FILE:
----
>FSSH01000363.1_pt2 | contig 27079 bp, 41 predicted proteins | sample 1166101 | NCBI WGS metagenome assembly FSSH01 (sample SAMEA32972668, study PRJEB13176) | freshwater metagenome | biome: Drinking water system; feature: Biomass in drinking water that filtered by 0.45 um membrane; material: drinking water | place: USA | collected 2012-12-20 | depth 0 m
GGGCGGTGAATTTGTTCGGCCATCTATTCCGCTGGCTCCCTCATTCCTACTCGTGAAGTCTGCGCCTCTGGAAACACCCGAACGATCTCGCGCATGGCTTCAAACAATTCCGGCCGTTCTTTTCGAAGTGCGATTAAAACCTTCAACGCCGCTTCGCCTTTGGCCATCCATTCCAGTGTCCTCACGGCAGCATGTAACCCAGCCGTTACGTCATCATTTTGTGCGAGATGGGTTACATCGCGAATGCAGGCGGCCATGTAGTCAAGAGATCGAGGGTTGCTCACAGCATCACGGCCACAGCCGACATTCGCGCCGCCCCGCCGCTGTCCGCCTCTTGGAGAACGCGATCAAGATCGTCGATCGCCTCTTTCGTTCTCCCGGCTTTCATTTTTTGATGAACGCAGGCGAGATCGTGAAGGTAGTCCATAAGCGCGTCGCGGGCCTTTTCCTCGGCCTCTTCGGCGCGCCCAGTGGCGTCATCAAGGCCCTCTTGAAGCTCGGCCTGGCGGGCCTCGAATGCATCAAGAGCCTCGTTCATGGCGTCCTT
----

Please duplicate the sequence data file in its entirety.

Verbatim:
>FSSH01000363.1_pt2 | contig 27079 bp, 41 predicted proteins | sample 1166101 | NCBI WGS metagenome assembly FSSH01 (sample SAMEA32972668, study PRJEB13176) | freshwater metagenome | biome: Drinking water system; feature: Biomass in drinking water that filtered by 0.45 um membrane; material: drinking water | place: USA | collected 2012-12-20 | depth 0 m
GGGCGGTGAATTTGTTCGGCCATCTATTCCGCTGGCTCCCTCATTCCTACTCGTGAAGTCTGCGCCTCTGGAAACACCCGAACGATCTCGCGCATGGCTTCAAACAATTCCGGCCGTTCTTTTCGAAGTGCGATTAAAACCTTCAACGCCGCTTCGCCTTTGGCCATCCATTCCAGTGTCCTCACGGCAGCATGTAACCCAGCCGTTACGTCATCATTTTGTGCGAGATGGGTTACATCGCGAATGCAGGCGGCCATGTAGTCAAGAGATCGAGGGTTGCTCACAGCATCACGGCCACAGCCGACATTCGCGCCGCCCCGCCGCTGTCCGCCTCTTGGAGAACGCGATCAAGATCGTCGATCGCCTCTTTCGTTCTCCCGGCTTTCATTTTTTGATGAACGCAGGCGAGATCGTGAAGGTAGTCCATAAGCGCGTCGCGGGCCTTTTCCTCGGCCTCTTCGGCGCGCCCAGTGGCGTCATCAAGGCCCTCTTGAAGCTCGGCCTGGCGGGCCTCGAATGCATCAAGAGCCTCGTTCATGGCGTCCTT